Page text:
Study points to coal burning as origin of northern China airpocalypse

Press release - 2013-12-02
Beijing - Coal burning is the biggest contributor of air pollution in Beijing and surrounding area, according to a University of Leeds study sponsored by Greenpeace East Asia. Previous studies have linked outdoor air pollution to premature deaths and child asthma in the industry-intensive region which arguably has the worst air quality in China.

Led by Dr. Guan Dabo of School of Earth and Environment, the University of Leeds, the study traces PM2.5 (fine particles with a diameter under 2.5µm) in the Beijing-Tianjin-Hebei region to a complex mixture of primary and secondary sources, while establishing coal combustion as the biggest origin of pollutants.

“To tackle such a big problem you must get to the bottom of it first. One important finding of this study is the actual amount of PM2.5 released into the air – in 2010 alone it was more than ten million tons. We also confirmed that actually the majority of air pollution happens when certain gases are discharged into the air and turn into fine particles. And coal burning contributes most of these gases,” said Dr. Guan. By calculating various industries' discharges, the study finds coal power generation, and steel and cement production to have the biggest responsibilities for regional air pollution.

PM2.5 can enter a person’s blood stream and contribute to respiratory and other diseases and greater cancer risks. The “2010 Global Burden of Disease Study” found that outdoor air pollution contributed to 1.2 million premature deaths in China in 2010 alone. Another study by Peking University found that more than 8,000 people died prematurely in four Chinese cities due to PM2.5 pollution. 

China has vowed to improve air quality in densely populated areas including the Beijing-Tianjin-Hebei region, aiming to reduce the average annual PM2.5 level in the area by 25% by 2017. However, with this cleanup pace the National Air Quality Standard Level of 35µg/m3 cannot be achieved until 2030.

“To us it is a simple matter of time. On one hand, we are glad to see that unprecedented measures have been announced, such as capping coal consumption in some of the worst polluted places. On the other, we know China simply cannot afford to allow air pollution to continue taking such a heavy toll. By all means China should be racing against the clock to save lives, and it has to bring what it’s doing now to the next level,” said Huang Wei, Climate and Energy Campaigner, Greenpeace East Asia, referring to the Airborne Pollution Prevention and Control Action Plan issued by the State Council in September.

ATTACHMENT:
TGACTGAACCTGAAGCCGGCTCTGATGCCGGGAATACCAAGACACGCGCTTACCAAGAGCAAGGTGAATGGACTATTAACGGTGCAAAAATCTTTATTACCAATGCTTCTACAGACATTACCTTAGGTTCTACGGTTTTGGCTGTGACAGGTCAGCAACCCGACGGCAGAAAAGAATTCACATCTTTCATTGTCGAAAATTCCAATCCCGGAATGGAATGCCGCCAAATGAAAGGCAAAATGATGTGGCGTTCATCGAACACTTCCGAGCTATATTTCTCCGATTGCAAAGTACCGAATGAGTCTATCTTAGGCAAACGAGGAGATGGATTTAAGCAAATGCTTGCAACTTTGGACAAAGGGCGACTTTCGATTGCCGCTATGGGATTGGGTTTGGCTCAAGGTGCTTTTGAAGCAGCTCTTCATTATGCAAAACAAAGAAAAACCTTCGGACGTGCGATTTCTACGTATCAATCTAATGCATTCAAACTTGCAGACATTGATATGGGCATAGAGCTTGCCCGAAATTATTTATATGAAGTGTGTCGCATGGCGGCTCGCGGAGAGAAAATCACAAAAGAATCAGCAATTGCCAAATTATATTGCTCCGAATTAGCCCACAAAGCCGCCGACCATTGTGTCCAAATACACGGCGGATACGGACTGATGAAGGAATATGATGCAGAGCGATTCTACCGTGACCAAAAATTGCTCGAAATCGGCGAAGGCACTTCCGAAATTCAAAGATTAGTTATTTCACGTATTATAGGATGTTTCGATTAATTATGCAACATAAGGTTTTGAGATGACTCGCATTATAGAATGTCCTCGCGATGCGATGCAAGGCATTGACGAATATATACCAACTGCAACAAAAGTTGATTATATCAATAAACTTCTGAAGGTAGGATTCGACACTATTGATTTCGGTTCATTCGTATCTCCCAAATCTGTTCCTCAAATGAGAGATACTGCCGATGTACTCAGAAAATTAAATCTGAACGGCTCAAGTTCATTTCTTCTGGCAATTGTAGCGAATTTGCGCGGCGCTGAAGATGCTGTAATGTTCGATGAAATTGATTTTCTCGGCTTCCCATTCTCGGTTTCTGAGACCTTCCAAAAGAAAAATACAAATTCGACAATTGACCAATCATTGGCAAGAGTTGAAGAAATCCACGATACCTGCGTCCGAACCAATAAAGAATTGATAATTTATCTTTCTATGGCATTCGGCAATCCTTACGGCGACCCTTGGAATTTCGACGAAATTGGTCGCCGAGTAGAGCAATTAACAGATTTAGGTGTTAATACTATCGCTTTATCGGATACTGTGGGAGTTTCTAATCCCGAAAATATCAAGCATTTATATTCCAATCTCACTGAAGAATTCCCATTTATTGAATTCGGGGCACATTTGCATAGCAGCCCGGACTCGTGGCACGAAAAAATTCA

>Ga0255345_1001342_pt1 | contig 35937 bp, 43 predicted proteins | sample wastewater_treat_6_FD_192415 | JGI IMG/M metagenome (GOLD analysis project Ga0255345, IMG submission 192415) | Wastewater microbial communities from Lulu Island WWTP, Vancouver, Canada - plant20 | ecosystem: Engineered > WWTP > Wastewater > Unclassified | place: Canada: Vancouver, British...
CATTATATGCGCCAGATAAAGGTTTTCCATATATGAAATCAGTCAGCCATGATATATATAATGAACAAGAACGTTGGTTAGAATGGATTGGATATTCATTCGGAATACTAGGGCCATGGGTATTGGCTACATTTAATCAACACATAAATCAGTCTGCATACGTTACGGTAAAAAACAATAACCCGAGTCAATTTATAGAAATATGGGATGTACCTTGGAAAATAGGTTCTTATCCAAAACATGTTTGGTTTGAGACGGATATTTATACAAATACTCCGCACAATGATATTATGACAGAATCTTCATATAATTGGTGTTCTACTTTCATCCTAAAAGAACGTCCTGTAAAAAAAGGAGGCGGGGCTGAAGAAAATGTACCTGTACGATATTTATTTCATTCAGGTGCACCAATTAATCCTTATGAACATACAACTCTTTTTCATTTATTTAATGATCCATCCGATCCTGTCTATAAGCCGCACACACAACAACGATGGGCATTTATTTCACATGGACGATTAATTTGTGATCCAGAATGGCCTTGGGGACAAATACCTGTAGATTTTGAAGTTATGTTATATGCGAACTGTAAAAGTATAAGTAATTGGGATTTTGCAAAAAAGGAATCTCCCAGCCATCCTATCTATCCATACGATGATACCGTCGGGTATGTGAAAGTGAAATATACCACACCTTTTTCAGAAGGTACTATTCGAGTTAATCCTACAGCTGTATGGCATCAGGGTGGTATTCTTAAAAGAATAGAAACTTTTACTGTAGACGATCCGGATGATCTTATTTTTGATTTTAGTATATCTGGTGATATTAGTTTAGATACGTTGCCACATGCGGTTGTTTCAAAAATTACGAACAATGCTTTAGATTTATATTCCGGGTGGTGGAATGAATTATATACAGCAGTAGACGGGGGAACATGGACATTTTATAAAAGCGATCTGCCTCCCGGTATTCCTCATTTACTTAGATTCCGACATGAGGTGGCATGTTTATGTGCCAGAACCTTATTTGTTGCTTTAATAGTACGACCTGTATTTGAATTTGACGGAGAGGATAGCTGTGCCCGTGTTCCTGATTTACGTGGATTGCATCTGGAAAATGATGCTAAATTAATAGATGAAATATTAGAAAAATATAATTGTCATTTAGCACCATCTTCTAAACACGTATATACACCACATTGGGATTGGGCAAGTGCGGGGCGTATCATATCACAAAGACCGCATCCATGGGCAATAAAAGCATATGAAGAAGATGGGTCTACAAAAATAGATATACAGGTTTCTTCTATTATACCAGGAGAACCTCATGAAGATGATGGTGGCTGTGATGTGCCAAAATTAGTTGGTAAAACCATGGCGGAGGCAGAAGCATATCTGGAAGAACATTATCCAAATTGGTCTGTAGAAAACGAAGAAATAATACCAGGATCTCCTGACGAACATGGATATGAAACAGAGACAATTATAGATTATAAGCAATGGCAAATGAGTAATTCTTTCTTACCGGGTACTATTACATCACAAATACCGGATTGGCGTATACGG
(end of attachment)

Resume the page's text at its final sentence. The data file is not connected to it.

Based on individual analysis of air pollution sources of each province or municipality, the study presents tailored toolkits for Beijing, Tianjin and Hebei to tackle the problem as fast as possible. The toolkits share several priorities such as replacing coal with renewable energy and getting rid of energy-intensive and dirty industries. By taking these measures, the study predicts that the region will eliminate up to 80% of PM2.5 pollution and achieve national air quality standard in a decade, instead of 17~18 years.

“We are aware that Beijing and Zhang Jia Kou of Hebei are co-bidding for the 2022 Winter Olympics. It’s actually the perfect incentive for the region to use the coming decade as a window to upgrade its economy and clean up its air. We believe this can be achieved and once it is achieved, it will be a perfect win-win scenario for the regional economy and public health,” said Huang Wei.

Read and download the report executive summary.

Media Contact:

Damin Tang
International Communications Officer, Greenpeace East Asia
Tel: +86-10-65546931-185
Mobile: +86-13911526274
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